New York was the center of this style with Duncan Phyfe and John Meeks and Sons being popular.
This style was revived in the 1890’s with oak and oak veneers being used extensively.
David Alling working in Newark, NJ was making fine chairs many featured a spread eagle or turtle as the back slat. His son Isaac continued in his fathers trade and became more well known.
- Mass replaced lightness
- C and S curved arms and legs
- Dark wood was the rage
- Black painted mahogany highlighted with contrasting ebony and maple veneers
- Gilt highlights often stenciled onto a piece
- Brass ormolu mountings
- Rope carved columns
- Legs became much more substantial, and often ended in a highly carved lion’s paw or extended to the floor with a swept foot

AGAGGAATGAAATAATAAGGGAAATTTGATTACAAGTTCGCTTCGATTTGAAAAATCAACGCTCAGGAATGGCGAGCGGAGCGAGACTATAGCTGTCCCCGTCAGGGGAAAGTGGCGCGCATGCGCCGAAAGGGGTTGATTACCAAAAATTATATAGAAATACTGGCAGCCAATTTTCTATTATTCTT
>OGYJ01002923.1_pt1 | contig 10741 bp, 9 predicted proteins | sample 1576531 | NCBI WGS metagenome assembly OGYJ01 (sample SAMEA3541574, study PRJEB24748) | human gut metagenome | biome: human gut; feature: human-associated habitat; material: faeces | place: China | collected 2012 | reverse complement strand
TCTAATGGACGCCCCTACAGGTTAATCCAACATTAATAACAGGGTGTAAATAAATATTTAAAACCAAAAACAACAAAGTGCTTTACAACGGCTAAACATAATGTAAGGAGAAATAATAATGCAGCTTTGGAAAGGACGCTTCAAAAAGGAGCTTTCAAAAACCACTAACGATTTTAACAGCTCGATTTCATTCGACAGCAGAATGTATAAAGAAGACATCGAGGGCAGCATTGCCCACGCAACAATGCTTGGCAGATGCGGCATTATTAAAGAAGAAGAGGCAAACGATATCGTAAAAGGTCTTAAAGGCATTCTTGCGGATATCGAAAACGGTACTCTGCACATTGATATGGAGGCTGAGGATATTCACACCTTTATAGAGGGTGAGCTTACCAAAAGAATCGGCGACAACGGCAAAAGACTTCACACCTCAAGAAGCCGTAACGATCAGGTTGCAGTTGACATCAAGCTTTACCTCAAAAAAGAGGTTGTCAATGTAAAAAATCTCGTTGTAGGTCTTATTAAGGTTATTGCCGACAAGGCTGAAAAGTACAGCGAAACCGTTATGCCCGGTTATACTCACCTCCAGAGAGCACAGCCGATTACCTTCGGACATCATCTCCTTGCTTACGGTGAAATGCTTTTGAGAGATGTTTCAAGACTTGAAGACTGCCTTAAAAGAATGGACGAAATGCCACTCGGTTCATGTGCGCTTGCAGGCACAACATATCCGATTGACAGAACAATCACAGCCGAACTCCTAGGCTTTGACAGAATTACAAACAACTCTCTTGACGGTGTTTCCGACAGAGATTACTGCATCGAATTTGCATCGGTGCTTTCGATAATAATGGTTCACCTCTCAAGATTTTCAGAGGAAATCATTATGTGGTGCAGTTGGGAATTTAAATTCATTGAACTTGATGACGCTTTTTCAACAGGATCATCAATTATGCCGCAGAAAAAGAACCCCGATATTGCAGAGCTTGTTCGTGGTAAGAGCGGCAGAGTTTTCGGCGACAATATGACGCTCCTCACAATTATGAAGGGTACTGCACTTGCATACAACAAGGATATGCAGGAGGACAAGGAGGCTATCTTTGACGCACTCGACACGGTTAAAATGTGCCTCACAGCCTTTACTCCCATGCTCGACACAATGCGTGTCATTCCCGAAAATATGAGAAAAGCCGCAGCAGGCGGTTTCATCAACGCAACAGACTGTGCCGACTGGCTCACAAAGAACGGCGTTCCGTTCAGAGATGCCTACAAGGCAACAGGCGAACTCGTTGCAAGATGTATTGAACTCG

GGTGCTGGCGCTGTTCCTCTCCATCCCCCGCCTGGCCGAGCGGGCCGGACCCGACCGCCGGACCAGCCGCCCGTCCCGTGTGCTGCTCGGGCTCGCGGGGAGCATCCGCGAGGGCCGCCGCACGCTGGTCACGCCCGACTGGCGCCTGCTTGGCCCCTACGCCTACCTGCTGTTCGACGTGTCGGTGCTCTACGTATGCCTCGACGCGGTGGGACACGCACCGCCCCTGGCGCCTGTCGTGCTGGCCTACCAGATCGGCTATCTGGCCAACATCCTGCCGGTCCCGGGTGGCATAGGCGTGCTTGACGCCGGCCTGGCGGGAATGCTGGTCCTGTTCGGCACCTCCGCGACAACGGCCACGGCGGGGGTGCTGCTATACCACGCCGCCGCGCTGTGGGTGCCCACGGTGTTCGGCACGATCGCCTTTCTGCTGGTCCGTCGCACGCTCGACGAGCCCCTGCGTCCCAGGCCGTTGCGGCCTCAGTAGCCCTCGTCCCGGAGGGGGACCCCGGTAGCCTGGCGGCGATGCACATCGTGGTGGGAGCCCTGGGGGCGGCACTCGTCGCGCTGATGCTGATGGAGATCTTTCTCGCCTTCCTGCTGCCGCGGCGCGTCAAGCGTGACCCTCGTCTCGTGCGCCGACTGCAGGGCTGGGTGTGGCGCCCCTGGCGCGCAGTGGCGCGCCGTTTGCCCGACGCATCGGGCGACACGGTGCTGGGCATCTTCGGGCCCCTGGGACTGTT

- Inlays of patriotic emblems especially eagles with spread wings and flags, acanthus leaf, anthemion (stylized honeysuckle), dolphins, and rosettes
- Leather was incorporated into casework.
- Mantel clocks, sleigh beds, heavy and curved headboards and footboards, and sofa tables were introduced.
Here are a few examples of American Empire furniture. Click on any image to zoom in.